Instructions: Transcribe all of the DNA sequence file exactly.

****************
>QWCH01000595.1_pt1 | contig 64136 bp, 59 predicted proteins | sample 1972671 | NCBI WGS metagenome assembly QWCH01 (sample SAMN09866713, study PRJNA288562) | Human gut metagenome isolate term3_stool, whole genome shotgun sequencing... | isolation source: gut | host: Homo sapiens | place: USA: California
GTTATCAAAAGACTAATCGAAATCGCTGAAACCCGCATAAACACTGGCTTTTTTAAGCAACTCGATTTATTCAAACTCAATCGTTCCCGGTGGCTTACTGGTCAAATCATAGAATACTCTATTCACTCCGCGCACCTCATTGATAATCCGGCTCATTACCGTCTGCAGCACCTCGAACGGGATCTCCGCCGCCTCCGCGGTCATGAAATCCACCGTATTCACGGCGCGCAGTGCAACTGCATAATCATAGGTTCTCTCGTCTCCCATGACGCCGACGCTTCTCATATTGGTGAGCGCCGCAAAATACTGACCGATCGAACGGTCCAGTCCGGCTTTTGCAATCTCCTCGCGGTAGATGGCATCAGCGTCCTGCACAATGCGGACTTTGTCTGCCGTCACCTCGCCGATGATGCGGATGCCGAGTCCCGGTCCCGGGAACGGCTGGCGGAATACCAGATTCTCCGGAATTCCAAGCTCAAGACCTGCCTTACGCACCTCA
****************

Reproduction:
>QWCH01000595.1_pt1 | contig 64136 bp, 59 predicted proteins | sample 1972671 | NCBI WGS metagenome assembly QWCH01 (sample SAMN09866713, study PRJNA288562) | Human gut metagenome isolate term3_stool, whole genome shotgun sequencing... | isolation source: gut | host: Homo sapiens | place: USA: California
GTTATCAAAAGACTAATCGAAATCGCTGAAACCCGCATAAACACTGGCTTTTTTAAGCAACTCGATTTATTCAAACTCAATCGTTCCCGGTGGCTTACTGGTCAAATCATAGAATACTCTATTCACTCCGCGCACCTCATTGATAATCCGGCTCATTACCGTCTGCAGCACCTCGAACGGGATCTCCGCCGCCTCCGCGGTCATGAAATCCACCGTATTCACGGCGCGCAGTGCAACTGCATAATCATAGGTTCTCTCGTCTCCCATGACGCCGACGCTTCTCATATTGGTGAGCGCCGCAAAATACTGACCGATCGAACGGTCCAGTCCGGCTTTTGCAATCTCCTCGCGGTAGATGGCATCAGCGTCCTGCACAATGCGGACTTTGTCTGCCGTCACCTCGCCGATGATGCGGATGCCGAGTCCCGGTCCCGGGAACGGCTGGCGGAATACCAGATTCTCCGGAATTCCAAGCTCAAGACCTGCCTTACGCACCTCA